bbc.com, forbes.com, economist.com, nbcnews.com, cnn.com, foxnews.com, msnbc.com, huffingtonpost.com, businessinsider.com, buzzfeed.com, yahoo.com, nytimes.com, bloomberg.com, usatoday.com, washingtonpost.com, theguardian.com, npr.org, wsj.com, time.com, news.google.com, cnet.com, cnbc.com
Whether there’s big news in the world or not, there’s always something being reported. While it’s good to stay up to date on local and global affairs, you won’t miss much by only checking in on the news once a day. If you find news programs particularly addictive, consider blocking off a specific time each day or each week that’s designated for the news. If you want to cut out the news altogether, but don’t want to be left completely in the dark, build catching up on the news into your social life. Make conversation with people by asking them what’s been happening in the news.
coinbase.com, blockchain.info, coinmarketcap.com
If the amount of time you spend checking bitcoin prices is getting out of hand, you may want to watch out for these websites.
bleacherreport.com, espn.com, foxsports.com, cbssports.com, mlb.com, nfl.com, nhl.com, nba.com
Sports sites won’t be distracting for everyone, but for those who closely follow the stats of their favourite teams, make sure to limit the time you spend on these websites. Don’t forget to turn off sport app notifications on your mobile devices too.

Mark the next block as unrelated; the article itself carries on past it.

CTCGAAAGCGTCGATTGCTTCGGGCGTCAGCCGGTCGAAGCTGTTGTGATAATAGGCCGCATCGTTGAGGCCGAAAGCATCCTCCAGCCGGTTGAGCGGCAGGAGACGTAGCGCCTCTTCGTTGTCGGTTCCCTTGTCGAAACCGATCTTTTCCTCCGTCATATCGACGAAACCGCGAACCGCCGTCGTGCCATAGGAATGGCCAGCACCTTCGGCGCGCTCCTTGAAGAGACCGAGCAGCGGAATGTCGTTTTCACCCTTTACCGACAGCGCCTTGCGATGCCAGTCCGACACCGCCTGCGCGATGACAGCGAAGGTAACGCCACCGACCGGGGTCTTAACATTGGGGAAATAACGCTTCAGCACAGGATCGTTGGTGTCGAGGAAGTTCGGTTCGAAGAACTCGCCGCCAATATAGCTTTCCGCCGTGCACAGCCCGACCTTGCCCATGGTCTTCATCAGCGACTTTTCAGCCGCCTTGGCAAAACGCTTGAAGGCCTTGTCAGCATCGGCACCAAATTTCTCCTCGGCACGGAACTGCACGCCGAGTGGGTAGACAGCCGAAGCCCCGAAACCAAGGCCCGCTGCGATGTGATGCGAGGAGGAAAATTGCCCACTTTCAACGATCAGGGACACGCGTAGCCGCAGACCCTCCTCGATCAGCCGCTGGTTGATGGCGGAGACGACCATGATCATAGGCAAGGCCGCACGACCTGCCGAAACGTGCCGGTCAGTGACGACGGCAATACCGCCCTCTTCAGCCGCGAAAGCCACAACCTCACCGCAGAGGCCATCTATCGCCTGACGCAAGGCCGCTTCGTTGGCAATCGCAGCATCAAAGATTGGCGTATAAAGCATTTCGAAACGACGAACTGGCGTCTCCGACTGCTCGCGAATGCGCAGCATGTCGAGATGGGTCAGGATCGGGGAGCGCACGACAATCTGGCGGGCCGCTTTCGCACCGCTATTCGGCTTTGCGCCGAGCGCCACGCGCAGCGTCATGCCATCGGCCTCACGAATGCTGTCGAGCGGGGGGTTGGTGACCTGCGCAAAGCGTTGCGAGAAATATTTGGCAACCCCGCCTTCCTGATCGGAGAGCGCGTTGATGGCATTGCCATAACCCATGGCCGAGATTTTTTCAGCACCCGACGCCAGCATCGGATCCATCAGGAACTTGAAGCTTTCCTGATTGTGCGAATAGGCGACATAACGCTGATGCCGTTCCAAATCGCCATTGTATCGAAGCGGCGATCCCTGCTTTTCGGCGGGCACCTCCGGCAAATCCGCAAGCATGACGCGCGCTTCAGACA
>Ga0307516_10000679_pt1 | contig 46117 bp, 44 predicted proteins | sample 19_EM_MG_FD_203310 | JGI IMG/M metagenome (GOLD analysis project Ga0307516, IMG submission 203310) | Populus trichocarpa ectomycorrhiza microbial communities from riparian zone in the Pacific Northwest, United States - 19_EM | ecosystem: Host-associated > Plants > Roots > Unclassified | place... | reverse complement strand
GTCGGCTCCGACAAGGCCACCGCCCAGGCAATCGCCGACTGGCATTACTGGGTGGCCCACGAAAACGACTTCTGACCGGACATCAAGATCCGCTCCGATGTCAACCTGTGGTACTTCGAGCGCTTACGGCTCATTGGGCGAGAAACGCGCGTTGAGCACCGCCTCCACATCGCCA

The closer it is to playoffs, the more important it is to monitor your distracted time and what notifications you allow.
Distracting Blogs and Aggregators
techcrunch.com, mashable.com, engadget.com, gizmodo.com, gigaom.com, boingboing.net, wired.com, theverge.com, lifehacker.com, readwrite.com, recode.net, arstechnica.com, macrumors.com, tomshardware.com, thenextweb.com, 9to5mac.com, zdnet.com, venturebeat.com, news.ycombinator.com, slashdot.org, reddit.com, digg.com, techmeme.com, producthunt.com, fark.com, popurls.com, metafilter.com, quora.com, medium.com
Blogs and aggregators are distracting because they are always producing new content. That’s the goal of a blog: produce new content and keep readers on the website. Think about the blogs that you read most often. Are there any additional niche blogs you follow that you should avoid when trying to be productive?
How to Avoid Distracting Websites
1. Block Distracting Websites
If you struggle with self-control, use a website blocker to block the sites you find most distracting. There are many apps available at a low cost that will block websites for you during specified working hours.